2. TD Ameritrade
  3. Charles Schwab

5. Challenge Yourself to Invest Consistently

Committing to invest for retirement is hard, but continuing to do so is harder.

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Once you’ve started investment for your retirement, you run at risk from stopping. Often you’ll want to contribute less, so you’d have more money in your pocket.

That’s why it’s important that you create a budget that allows you to invest each month. If you’re working for a company, you can set a percentage for the amount you’d like to contribute each month. Most people by default contribute 1% but aim to contribute 10% to 15%.

Be the judge for how much you can afford to contribute after covering important expenses. To stay motivated, use Personal Capital to view your net worth.

A benefit to contributing money to your retirement account is not taxed. For example, if you earn $100 and invest 10%, you’d contribute $10, then get taxed on the remaining $90. As of 2019, the most you’re able to contribute towards your 401K is 19K but this can change.

6. Consider Where to Invest Your Money

The most common way to invest your money is in stocks, but it’s not the only way. Here are other ways to invest:

Robo Advisors

Robo-advisors[4] are fancy algorithms that’ll choose the best investments for you. Sites like Wealthfront make it easy for first-time investors to invest their money. You’d input information about yourself and set your risk tolerance.

Then, set your monthly contribution amount and your robo-advisor would do the rest. Robo-advisors charge a fee to manage your money, but less than regular advisors.

Bonds

Think of bonds as “IOUs” to whomever you buy them from.

Essentially, you’re lending money and charging interest. Like stocks, not all bonds are equal. Some will be riskier than others depending on their rating.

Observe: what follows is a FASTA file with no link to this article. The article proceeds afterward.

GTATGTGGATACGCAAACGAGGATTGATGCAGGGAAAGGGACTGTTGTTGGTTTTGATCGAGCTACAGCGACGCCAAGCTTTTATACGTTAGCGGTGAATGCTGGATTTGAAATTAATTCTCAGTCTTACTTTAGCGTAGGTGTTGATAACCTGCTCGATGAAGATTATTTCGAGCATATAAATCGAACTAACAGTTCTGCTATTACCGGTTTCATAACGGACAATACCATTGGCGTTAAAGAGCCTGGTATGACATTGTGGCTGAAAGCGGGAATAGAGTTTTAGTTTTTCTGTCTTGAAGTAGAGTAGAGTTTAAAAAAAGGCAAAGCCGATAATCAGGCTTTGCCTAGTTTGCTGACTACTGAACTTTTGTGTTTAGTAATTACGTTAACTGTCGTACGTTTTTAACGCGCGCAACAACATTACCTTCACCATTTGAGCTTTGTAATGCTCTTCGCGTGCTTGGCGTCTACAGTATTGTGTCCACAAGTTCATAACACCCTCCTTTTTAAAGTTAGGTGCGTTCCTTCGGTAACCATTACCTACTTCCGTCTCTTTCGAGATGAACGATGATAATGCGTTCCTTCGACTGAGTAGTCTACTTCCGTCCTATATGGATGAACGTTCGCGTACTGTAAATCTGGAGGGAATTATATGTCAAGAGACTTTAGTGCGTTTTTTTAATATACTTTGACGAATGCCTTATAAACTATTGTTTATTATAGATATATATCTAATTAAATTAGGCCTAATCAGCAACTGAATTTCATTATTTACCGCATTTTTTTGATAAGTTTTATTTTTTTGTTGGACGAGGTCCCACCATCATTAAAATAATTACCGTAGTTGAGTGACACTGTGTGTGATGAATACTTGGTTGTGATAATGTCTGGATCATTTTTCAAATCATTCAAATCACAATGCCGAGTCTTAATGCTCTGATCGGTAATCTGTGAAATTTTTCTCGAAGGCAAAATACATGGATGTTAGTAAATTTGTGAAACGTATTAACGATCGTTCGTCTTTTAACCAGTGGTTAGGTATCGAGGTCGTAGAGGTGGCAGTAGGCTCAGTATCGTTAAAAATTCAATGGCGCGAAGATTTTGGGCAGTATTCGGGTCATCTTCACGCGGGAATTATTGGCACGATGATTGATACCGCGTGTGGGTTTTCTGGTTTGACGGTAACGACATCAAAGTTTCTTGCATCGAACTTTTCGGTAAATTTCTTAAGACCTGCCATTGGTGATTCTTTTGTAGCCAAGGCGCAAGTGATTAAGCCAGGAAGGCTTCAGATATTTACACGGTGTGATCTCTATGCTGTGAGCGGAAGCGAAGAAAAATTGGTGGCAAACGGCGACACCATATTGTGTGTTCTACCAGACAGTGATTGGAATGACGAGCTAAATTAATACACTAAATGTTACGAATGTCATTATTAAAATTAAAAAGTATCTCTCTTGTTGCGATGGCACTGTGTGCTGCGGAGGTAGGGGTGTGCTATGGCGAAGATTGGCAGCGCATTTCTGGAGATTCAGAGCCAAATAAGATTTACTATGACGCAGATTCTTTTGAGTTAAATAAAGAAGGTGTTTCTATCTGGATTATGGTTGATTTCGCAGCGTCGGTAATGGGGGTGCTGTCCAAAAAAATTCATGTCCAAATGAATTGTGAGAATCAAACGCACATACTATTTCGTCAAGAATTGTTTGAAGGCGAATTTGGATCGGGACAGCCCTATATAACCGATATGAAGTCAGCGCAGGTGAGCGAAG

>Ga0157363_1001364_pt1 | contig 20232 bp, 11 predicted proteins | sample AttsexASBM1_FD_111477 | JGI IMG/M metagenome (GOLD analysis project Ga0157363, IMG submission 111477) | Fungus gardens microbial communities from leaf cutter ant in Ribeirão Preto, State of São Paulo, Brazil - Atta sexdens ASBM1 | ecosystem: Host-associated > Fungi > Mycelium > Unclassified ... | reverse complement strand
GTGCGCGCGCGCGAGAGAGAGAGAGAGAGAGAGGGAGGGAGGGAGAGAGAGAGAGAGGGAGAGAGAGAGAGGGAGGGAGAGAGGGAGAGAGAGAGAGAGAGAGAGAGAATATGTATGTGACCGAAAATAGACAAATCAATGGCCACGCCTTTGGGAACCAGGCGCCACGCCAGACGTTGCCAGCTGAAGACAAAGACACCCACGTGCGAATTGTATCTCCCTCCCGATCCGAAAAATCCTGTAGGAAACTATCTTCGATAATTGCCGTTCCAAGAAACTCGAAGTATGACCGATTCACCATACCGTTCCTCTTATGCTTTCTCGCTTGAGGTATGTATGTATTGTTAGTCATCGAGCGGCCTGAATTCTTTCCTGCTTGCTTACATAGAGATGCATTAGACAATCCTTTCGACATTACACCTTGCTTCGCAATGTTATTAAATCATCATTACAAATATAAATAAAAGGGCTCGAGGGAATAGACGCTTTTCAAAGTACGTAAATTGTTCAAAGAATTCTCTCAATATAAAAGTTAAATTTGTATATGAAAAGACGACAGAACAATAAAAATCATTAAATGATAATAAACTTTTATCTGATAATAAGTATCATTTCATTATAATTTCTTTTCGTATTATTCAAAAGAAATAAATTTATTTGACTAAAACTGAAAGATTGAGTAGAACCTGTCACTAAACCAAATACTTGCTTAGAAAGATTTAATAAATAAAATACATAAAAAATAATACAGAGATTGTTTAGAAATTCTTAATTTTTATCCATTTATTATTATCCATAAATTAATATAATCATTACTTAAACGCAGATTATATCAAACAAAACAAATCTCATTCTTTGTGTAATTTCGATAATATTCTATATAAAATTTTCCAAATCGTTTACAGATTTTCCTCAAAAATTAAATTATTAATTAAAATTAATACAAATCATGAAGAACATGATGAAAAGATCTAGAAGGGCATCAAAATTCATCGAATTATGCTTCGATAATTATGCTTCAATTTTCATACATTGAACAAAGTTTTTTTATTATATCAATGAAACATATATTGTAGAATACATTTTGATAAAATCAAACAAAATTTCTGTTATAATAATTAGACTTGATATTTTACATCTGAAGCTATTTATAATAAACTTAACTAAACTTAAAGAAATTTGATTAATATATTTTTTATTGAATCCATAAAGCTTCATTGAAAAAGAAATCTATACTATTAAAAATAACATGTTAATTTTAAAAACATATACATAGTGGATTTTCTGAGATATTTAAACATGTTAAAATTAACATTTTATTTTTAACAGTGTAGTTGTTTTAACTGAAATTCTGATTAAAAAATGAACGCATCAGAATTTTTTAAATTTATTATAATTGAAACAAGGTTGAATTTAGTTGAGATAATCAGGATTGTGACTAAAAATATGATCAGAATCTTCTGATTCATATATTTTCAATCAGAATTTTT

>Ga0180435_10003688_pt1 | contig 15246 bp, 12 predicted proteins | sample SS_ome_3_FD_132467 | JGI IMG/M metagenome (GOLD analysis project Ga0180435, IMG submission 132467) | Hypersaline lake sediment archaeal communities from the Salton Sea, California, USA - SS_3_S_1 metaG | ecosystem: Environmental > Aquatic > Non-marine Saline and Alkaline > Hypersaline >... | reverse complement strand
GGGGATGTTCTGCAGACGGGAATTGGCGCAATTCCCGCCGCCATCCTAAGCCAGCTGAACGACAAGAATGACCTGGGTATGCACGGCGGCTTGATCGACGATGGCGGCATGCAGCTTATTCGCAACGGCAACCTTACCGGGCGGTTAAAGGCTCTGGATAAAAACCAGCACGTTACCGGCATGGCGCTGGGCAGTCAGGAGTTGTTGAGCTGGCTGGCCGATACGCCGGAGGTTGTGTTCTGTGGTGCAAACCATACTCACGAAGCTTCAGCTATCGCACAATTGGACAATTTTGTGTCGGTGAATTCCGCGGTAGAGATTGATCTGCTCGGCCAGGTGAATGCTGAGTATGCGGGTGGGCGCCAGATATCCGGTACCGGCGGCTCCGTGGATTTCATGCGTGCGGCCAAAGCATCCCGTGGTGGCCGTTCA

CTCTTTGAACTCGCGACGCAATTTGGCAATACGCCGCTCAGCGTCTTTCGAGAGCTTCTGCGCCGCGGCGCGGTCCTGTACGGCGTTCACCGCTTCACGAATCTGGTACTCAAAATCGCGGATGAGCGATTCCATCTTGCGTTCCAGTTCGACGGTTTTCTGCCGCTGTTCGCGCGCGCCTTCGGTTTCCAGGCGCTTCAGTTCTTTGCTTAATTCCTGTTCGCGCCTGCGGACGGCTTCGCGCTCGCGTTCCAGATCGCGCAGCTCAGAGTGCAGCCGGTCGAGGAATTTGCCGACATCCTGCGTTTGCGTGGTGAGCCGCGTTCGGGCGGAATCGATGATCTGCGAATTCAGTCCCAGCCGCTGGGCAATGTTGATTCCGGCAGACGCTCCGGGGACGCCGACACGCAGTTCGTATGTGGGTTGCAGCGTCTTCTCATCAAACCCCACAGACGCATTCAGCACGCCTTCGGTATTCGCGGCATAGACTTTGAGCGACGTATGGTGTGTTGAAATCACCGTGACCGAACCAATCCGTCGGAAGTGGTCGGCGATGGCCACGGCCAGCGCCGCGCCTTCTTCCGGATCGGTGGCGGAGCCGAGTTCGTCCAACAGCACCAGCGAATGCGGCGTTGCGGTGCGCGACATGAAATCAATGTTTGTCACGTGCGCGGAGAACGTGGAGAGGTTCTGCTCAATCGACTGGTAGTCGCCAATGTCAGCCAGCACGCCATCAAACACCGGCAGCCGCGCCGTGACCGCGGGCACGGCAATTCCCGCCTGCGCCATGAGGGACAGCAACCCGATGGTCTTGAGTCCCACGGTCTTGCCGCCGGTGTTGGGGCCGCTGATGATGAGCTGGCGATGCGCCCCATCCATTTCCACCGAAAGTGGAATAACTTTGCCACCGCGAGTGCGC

Here are the different types of bond categories:[5]

  1. Treasury bonds
  2. Government bonds
  3. Corporate bonds
  4. Foreign bonds
  5. Mortgage-backed bonds
  6. Municipal bonds

Mutual Funds

Picture a group of people dumping all their money in a jar that’s managed by a professional. This is how mutual funds work. The fund manager manages the money looking to earn capital gains (interest.)

One of the best types of mutual funds is index funds. Since these funds don’t try to beat the market and instead follow it, they need less research. Because of this they often charge the lowest fees and yield the best long-term results.

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Real Estate

Yes, buying a home is an investment when done correctly.

Imagine buying a home and using it as a rental property. After repairing it, you receive a monthly surplus check of $100 to $200.

This may not sound like a lot, but repeat this process enough times and you’d earn a large amount of passive income. That’s why real estate is one of the best investments to not only retire but become wealthy.

But, it requires a lot of money to start and you should expect losing money along the way as you learn the process.

Savings Accounts